Map of life expectancy at birth from Global Education Project.

Wednesday, June 08, 2016

We're Number One!

It turns out that Brown is tied with UConn for the highest number of reported sexual assaults on campus in 2014. Since I work at one and pay taxes to support the other you may think I should be upset, but it's a bit more complicated than that.

We can't say for sure, but this is probably to the credit of both universities. From what I know of the efforts of the administration and faculty here, I think it is. This represents what we call ascertainment bias. At Brown, people are willing to come forward when they experience an assault. (The headline on the story says "rape" but the category is broader.) A university of this size that had few reports would be the one with the bigger problem.

On the other hand, just because we know we have a problem while others don't know it is obviously not where the story ends. We still need to fix our problem, as best we can. It's actually a few different problems.

One is sexual harassment and coercion of students and more junior personnel (such as post-docs, research assistants and junior faculty) by powerful faculty members. That's not pervasive -- and I actually haven't heard of any specific incidents here -- but in many stories from other universities that have become public recently, what we see is that prominent, tenured faculty have enjoyed years of impunity. That must end.

Second is the general male culture. I actually think, as do many others, that women are probably safer at most colleges than they are in most other settings, but that is obviously not safe enough. Students don't magically change when they cross the invisible borders of the campus. The young men bring with them the attitudes of objectification of women, of conquest as a mark of male accomplishment, of sexuality as predation. They are also immature and can't easily resist peer culture. So the peer culture has to change.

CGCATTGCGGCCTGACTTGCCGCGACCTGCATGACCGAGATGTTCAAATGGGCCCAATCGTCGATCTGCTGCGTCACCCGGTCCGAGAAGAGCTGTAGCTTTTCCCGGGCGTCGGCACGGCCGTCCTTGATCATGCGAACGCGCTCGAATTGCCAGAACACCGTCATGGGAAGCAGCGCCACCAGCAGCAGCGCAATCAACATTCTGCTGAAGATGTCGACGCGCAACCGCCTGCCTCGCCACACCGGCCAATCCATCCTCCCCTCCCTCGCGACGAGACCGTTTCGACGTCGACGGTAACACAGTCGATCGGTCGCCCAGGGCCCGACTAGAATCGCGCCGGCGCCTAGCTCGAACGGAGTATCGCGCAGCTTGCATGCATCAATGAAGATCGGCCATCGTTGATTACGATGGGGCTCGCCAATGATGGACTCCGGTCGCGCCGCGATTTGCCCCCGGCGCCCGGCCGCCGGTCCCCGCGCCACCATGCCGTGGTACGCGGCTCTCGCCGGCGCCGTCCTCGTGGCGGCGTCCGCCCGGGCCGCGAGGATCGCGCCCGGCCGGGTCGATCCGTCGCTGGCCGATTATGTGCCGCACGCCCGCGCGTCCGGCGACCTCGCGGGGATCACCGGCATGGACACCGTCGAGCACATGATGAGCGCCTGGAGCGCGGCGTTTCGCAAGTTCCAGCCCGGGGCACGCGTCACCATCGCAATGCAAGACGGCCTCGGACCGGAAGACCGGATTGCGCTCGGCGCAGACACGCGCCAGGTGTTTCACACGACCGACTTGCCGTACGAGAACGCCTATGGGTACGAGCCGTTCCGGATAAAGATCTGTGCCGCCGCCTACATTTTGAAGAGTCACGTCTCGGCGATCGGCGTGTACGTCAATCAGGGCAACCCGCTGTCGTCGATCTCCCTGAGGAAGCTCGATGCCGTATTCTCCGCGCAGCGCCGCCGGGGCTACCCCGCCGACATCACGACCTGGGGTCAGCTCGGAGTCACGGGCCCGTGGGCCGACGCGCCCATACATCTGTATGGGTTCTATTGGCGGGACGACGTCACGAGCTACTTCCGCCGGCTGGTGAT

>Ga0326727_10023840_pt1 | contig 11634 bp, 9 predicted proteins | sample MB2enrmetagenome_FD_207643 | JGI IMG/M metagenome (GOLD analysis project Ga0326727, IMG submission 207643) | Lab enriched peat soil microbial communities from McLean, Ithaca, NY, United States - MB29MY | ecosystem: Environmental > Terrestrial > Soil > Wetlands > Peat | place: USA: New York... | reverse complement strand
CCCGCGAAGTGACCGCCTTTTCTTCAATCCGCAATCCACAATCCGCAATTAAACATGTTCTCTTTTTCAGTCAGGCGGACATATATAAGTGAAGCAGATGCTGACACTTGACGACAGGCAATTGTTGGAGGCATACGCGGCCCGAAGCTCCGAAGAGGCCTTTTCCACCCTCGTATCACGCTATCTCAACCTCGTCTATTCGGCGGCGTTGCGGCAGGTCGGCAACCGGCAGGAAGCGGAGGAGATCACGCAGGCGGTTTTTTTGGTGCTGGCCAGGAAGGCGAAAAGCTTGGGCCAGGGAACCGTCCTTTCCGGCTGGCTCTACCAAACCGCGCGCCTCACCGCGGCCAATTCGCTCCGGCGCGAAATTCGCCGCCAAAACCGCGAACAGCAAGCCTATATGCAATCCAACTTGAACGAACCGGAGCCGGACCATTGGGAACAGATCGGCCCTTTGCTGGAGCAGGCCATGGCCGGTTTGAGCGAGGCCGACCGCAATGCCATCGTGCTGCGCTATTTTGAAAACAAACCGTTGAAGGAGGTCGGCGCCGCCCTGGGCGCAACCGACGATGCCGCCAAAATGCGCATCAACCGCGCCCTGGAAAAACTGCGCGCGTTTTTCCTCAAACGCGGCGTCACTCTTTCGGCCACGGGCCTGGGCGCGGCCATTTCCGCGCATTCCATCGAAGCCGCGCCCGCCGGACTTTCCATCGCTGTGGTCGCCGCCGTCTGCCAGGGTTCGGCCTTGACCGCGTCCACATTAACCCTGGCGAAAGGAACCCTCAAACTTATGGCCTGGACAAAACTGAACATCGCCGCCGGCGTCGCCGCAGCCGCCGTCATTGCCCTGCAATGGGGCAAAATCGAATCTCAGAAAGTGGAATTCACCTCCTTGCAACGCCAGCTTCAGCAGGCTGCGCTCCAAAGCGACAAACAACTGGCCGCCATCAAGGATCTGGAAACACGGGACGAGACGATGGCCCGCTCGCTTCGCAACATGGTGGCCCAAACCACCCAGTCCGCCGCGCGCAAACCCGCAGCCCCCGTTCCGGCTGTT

Third is the tendency of most institutions to support their hierarchies, suppress negative news, and avoid disruption. There are perceived costs ranging from bad publicity to loss of otherwise valuable human resources that come with acknowledging inappropriate behavior and it's just easier to sweep it under the rug. So that value equation has to be rebalanced.

Fourth, it takes a substantial investment to establish and maintain rules, guidelines, policies and systems to properly address fraught and contested interpersonal disputes. Universities are not historically well equipped to adjudicate sexual crimes; but they can't just refer these problems to the courts for many reasons. The criminal justice system does a terrible job of prosecuting them, and often puts victims on trial. Violations of appropriate norms, that seriously harm people, are not necessarily legal crimes. So there have to be internal mechanisms to deal with accusations, but we're still figuring out how to do it. Expelling students and firing employees are major injuries to those individuals and the accused have rights that must be protected. So it isn't easy.

So I want people to believe that we are sincerely trying. But keep up the pressure, it's necessary.


robin andrea said...

Thank you for writing this. It's one of the smartest and most thoughtful things I've read on the subject in quite a long time.

roger said...

well said. but depressing. the criminal justice system often fails the victims, and so does the campus justice system. still, i'm amazed that campus officials are not obliged to report an accusation of a felony.

Cervantes said...

Generally speaking, state laws require reporting only of abuse of minors. But I believe we would be a mandated reporter if a victim were under 18. It often surprises people, but there is no obligation for civilians to report a crime, under most circumstances. Of course it's not a bright line, you could be considered a co-conspirator or accessory if you took any active steps to cover up.